We are perfect the way we are.  We are perfectly imperfect. All we can do is strive for personal excellence.  What I’ve found is we all need help. We need outside influence. We need mentors. We need coaches.

Perfection aspiration is the antagonist to excellence consummation.

Unlike Coach Lombardi, I’ll never get a Garden State rest stop named after me.  What would be excellent would be an official Dick Heatherton exit ramp off the Marina Freeway here in LA.

Hey, I’m dreaming big.

That is part of my personal passionate pursuit of imperfection.

 

 

Momentum, Perfection, Charley Warner & Excellence.

You’ve heard the story about the guy who was going through very hard times.  Things were sooo dreadful, the only luck he had was bad.

Nothing was working for him.

One day, while looking up to the heavens totally aggravated, annoyed and frustrated, he shrieks out, “Lord, why me”?

Suddenly, massive dark clouds appear, humongous bolts of lightening emerge, deafening, roaring sounds of thunder reverberate so powerfully, the concussive force knocks him to the ground.

Then, coming from above, a sonorous, commanding voice is heard saying,………………”because you piss me off.”

Let’s face it, there are times when no matter what you do, nothing seems to work  And, now that we’re over the age of 50, our personal  “luck ledger” appears to have migrated from assets to liabilities a lot more often.

Life is a game.  Yes, a game.  And, as in almost all games, there is momentum. It happens inexplicably.  Everything is going along perfectly.  And, then suddenly, things turn upside down.  They go sideways, up and around but definitely not heading in your direction.  There is no real reason for the course change.  It just happens.

Even Psychologists can’t figure out why.  It’s just part of the life experience.   It’s immutable.  It’s unexpected and, when it happens, IT HAPPENS!.

I remember when I first got into Retail Sales.  Now, I had done well in Radio as talent.  So, why would I have trouble in Sales?  Famous last words.  I was in for a very rude awakening.  I got  hit big time with a reality pie.  Starting off, I couldn’t make a sale or do one thing right.

One day, I called on a college in San Mateo, CA.  The meeting was with a man who had been the President of NBC Radio.  Needless to say, he was a very sharp guy. He took one look at me and said that I looked like some dead meat brought in by a stray dog.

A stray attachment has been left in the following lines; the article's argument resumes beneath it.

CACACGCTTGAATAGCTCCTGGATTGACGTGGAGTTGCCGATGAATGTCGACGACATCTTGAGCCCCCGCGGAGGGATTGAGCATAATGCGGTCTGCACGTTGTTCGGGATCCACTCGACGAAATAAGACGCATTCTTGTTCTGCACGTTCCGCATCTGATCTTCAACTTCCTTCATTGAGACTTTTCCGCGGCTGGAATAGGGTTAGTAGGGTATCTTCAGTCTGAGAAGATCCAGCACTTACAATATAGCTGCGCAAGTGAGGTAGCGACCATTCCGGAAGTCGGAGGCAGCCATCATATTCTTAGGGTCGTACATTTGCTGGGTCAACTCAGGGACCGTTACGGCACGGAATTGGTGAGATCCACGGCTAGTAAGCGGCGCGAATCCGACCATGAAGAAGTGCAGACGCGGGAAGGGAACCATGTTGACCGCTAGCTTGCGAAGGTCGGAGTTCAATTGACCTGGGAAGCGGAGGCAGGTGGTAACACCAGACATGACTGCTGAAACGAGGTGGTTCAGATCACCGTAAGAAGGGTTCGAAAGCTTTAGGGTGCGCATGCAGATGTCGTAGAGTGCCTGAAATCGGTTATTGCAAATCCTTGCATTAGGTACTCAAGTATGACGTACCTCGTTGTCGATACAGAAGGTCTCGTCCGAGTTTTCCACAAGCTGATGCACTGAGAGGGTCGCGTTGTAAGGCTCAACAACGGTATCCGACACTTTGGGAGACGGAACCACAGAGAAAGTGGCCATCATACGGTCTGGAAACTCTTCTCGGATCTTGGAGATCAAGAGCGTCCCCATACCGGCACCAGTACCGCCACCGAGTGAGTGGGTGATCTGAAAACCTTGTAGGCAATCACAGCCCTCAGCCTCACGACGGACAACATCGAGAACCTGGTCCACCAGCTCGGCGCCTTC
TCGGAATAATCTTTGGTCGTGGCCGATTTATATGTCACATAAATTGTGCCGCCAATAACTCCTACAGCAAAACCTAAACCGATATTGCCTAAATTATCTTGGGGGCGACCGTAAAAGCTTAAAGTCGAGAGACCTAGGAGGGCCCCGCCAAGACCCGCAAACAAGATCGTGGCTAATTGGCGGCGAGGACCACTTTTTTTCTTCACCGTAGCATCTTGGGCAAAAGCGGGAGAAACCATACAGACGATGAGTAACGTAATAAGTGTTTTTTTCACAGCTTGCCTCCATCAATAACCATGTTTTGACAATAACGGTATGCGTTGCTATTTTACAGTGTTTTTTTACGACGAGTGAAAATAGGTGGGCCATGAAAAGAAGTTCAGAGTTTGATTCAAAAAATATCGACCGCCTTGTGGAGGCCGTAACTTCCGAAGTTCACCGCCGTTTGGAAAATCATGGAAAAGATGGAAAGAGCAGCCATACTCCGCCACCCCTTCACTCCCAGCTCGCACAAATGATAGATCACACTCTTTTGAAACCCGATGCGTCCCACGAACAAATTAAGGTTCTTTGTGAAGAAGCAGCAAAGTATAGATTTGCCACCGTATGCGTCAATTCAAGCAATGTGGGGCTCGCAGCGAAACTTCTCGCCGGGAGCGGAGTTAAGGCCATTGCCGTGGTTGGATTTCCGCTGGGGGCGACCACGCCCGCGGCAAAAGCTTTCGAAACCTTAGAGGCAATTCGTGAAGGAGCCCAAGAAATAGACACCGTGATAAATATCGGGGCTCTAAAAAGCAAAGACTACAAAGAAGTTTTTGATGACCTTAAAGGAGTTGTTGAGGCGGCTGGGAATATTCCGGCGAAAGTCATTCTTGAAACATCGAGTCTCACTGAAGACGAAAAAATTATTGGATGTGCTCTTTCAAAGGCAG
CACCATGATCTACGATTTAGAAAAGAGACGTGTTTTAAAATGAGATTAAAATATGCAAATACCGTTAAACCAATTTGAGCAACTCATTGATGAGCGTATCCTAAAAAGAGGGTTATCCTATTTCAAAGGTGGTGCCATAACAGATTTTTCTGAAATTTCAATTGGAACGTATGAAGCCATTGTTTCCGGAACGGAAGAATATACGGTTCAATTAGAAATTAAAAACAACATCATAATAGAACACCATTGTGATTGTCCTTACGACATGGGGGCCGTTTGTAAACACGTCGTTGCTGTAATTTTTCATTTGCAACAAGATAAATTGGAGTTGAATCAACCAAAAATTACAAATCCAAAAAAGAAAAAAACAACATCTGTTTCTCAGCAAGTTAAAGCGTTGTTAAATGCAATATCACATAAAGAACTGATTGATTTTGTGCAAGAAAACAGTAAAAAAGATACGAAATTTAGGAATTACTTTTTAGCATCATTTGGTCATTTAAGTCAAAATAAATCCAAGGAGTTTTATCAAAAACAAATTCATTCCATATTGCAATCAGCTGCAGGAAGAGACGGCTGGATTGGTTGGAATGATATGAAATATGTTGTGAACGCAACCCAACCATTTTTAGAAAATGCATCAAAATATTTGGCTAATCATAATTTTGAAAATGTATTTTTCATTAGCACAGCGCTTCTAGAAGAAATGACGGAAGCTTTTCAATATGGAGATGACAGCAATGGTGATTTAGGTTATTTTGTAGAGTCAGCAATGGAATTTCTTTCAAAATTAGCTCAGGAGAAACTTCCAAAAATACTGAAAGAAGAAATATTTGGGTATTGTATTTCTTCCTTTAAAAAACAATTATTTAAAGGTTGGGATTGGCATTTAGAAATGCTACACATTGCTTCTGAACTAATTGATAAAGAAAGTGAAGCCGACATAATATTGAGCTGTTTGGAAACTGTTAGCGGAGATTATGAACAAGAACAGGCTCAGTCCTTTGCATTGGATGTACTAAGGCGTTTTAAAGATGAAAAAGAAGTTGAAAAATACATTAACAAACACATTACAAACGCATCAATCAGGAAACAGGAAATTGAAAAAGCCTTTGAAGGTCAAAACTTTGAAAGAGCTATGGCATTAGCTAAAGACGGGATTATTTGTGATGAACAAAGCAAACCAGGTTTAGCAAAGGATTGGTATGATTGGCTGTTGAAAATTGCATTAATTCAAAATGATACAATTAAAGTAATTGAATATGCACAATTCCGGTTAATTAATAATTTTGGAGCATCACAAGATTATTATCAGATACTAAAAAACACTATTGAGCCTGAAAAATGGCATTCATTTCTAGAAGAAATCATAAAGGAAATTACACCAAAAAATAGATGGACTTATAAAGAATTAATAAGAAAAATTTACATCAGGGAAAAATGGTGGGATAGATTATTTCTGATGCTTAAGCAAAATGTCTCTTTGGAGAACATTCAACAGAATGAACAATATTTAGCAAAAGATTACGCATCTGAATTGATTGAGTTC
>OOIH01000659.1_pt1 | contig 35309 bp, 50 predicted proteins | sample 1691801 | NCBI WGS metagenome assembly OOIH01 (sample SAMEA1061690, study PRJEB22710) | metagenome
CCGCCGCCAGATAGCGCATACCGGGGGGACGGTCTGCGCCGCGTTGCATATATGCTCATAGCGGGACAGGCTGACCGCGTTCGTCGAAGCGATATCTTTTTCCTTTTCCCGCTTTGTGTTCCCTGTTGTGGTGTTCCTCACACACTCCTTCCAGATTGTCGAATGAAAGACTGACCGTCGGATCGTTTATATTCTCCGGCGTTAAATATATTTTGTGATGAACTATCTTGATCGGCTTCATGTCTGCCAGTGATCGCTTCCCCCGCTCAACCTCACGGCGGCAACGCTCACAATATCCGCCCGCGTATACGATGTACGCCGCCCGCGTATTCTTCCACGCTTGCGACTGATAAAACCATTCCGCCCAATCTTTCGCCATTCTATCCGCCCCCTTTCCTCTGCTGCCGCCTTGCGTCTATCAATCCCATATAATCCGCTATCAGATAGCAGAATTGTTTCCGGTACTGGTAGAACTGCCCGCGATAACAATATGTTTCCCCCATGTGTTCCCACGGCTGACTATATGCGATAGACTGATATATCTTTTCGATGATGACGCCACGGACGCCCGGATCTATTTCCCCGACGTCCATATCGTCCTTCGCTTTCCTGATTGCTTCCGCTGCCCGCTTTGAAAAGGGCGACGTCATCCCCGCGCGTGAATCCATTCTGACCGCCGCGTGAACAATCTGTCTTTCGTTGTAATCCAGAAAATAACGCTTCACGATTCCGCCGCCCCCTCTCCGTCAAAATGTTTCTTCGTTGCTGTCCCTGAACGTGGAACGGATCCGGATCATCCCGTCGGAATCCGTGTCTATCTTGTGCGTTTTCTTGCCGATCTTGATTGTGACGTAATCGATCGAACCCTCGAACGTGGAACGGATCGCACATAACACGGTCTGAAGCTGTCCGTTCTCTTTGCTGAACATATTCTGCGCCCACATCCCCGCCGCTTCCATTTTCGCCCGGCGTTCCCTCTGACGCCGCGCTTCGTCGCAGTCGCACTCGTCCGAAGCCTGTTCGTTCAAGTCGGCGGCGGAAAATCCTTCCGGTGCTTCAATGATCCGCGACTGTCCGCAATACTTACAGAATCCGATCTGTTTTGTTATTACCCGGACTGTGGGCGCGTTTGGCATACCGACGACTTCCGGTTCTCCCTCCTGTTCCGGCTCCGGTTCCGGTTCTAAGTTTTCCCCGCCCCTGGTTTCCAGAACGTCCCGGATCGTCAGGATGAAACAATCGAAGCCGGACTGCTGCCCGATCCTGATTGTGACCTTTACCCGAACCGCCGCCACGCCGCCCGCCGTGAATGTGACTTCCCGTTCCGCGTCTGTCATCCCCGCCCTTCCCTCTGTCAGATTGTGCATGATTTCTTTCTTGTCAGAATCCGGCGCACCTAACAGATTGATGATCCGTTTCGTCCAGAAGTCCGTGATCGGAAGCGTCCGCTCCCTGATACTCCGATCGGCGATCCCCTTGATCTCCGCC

And, I felt that way.  I had no hope.  That man’s name is Charley Warner.  And, I am so grateful to have had him come into my life at that time.  Thank you, Charley Warner.

Warner read me the riot act.  He told me to get off my butt, make a list of all good things I’d accomplished in life and come back in a week with the list.

At first, I could not think of even one good thing.  I was so down and out and feeling like there was no future..  That’s not the kind of attitude that attracts success especially when you’re you’re married with 2 kids and located 3000 miles away from your home base.  I was the furthest thing from perfection.

It took me a considerable amount of time to complete the assignment. Now, I was starting out in Sales and the goals I’d set for myself were perfection personified. Talk about delusion.  In retrospect,  the goals were impossible to achieve.  I had overlooked the obvious facts: learn to crawl before you walk, walk before you can run.  Most importantly, understand that previous skills and talents take time for integration into the new mix.

But, the more time spent working at Warner’s assignment, the more I accepted my good, I re-evaluated my worth and began realizing that life really is a game.  And, in games, there is momentum.

What I learned is that none of us is perfect and never will be.  Perfection is an unattainable goal.  So, stop striving for perfection and re-calculate for Excellence.

Striving for Perfection is demoralizing.  It leads to failure and depression.  It’s a waste of time and drags you down.  Take it from someone who knows.  I’m Exhibit A.

Excellence is motivating.  You and I are not perfect.  But, even now, I can beat myself up unmercifully, trying to reverse mistakes and seek perfection.  All I’m really doing is getting in my own way, interfering with the pendulum of  momentum and not necessarily in a positive direction.  The result: too much of a not so good a thing.  .

Life has it’s ups and downs but mindset affects duration.

Now,  Reflection is something we all need to do now and then.   But, too much is paralyzing.  It stops growth.  And, part of growth is making mistakes and learning from them.  That does not mean imposing a sentence of self-imposed servility and brow-beating.

Actually, too much reflection incubates an atmosphere of perfection. Self-absorption obstructs reality.  And, since no one can attain perfection which is not reality, we wind up in a virtual lotus position, accomplishing little and becoming more depressed.

Worst of all,  you become a theorist.  And, talking is no substitute for actually doing.

The next thing you know you’re aggravated, annoyed and shrieking to the heavens …………..…and, well,……………….…..  Don’t     go      there.

Life is a game and games have momentum.  They have ups and downs.  Attitude abbreviates or prolongs current momentum. Down times don’t last forever.  Accept the fact that there is no perfection.  So, be Excellent.   Know it, believe it, get off your butt and get going.

dickheatherton@gmail.com